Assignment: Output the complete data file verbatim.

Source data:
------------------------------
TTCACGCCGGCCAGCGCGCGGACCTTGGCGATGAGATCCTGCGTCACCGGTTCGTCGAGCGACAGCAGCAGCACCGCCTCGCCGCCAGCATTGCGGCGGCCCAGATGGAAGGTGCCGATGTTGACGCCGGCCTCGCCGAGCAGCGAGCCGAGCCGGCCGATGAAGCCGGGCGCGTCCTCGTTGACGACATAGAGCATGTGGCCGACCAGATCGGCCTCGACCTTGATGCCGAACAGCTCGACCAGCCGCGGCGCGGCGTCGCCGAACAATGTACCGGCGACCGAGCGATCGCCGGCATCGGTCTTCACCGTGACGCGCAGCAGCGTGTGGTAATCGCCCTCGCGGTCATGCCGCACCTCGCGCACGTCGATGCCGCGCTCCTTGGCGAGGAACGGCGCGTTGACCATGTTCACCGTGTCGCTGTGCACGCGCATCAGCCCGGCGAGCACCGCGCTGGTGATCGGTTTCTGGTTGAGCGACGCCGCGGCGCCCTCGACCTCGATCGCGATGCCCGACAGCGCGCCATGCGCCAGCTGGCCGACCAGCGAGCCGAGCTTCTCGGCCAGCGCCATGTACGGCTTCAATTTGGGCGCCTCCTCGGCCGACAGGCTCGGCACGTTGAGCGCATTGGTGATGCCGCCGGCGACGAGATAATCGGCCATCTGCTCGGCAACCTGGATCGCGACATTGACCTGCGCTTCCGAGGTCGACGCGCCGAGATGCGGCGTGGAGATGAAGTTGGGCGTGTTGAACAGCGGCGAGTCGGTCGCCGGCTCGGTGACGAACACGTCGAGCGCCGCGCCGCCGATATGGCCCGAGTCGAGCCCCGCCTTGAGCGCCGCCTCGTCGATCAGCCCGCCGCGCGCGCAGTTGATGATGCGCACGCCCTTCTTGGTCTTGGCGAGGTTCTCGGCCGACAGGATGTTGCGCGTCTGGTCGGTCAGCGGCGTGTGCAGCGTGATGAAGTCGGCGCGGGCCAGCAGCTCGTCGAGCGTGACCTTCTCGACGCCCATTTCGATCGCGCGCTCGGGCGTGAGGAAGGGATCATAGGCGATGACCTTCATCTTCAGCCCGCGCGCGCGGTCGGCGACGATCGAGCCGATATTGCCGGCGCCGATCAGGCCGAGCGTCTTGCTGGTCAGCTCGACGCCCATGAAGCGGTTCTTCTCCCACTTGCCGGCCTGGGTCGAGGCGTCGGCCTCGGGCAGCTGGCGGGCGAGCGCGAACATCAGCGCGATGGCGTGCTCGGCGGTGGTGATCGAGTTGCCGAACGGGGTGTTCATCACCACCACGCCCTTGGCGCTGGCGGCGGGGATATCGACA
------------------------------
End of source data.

TTCACGCCGGCCAGCGCGCGGACCTTGGCGATGAGATCCTGCGTCACCGGTTCGTCGAGCGACAGCAGCAGCACCGCCTCGCCGCCAGCATTGCGGCGGCCCAGATGGAAGGTGCCGATGTTGACGCCGGCCTCGCCGAGCAGCGAGCCGAGCCGGCCGATGAAGCCGGGCGCGTCCTCGTTGACGACATAGAGCATGTGGCCGACCAGATCGGCCTCGACCTTGATGCCGAACAGCTCGACCAGCCGCGGCGCGGCGTCGCCGAACAATGTACCGGCGACCGAGCGATCGCCGGCATCGGTCTTCACCGTGACGCGCAGCAGCGTGTGGTAATCGCCCTCGCGGTCATGCCGCACCTCGCGCACGTCGATGCCGCGCTCCTTGGCGAGGAACGGCGCGTTGACCATGTTCACCGTGTCGCTGTGCACGCGCATCAGCCCGGCGAGCACCGCGCTGGTGATCGGTTTCTGGTTGAGCGACGCCGCGGCGCCCTCGACCTCGATCGCGATGCCCGACAGCGCGCCATGCGCCAGCTGGCCGACCAGCGAGCCGAGCTTCTCGGCCAGCGCCATGTACGGCTTCAATTTGGGCGCCTCCTCGGCCGACAGGCTCGGCACGTTGAGCGCATTGGTGATGCCGCCGGCGACGAGATAATCGGCCATCTGCTCGGCAACCTGGATCGCGACATTGACCTGCGCTTCCGAGGTCGACGCGCCGAGATGCGGCGTGGAGATGAAGTTGGGCGTGTTGAACAGCGGCGAGTCGGTCGCCGGCTCGGTGACGAACACGTCGAGCGCCGCGCCGCCGATATGGCCCGAGTCGAGCCCCGCCTTGAGCGCCGCCTCGTCGATCAGCCCGCCGCGCGCGCAGTTGATGATGCGCACGCCCTTCTTGGTCTTGGCGAGGTTCTCGGCCGACAGGATGTTGCGCGTCTGGTCGGTCAGCGGCGTGTGCAGCGTGATGAAGTCGGCGCGGGCCAGCAGCTCGTCGAGCGTGACCTTCTCGACGCCCATTTCGATCGCGCGCTCGGGCGTGAGGAAGGGATCATAGGCGATGACCTTCATCTTCAGCCCGCGCGCGCGGTCGGCGACGATCGAGCCGATATTGCCGGCGCCGATCAGGCCGAGCGTCTTGCTGGTCAGCTCGACGCCCATGAAGCGGTTCTTCTCCCACTTGCCGGCCTGGGTCGAGGCGTCGGCCTCGGGCAGCTGGCGGGCGAGCGCGAACATCAGCGCGATGGCGTGCTCGGCGGTGGTGATCGAGTTGCCGAACGGGGTGTTCATCACCACCACGCCCTTGGCGCTGGCGGCGGGGATATCGACA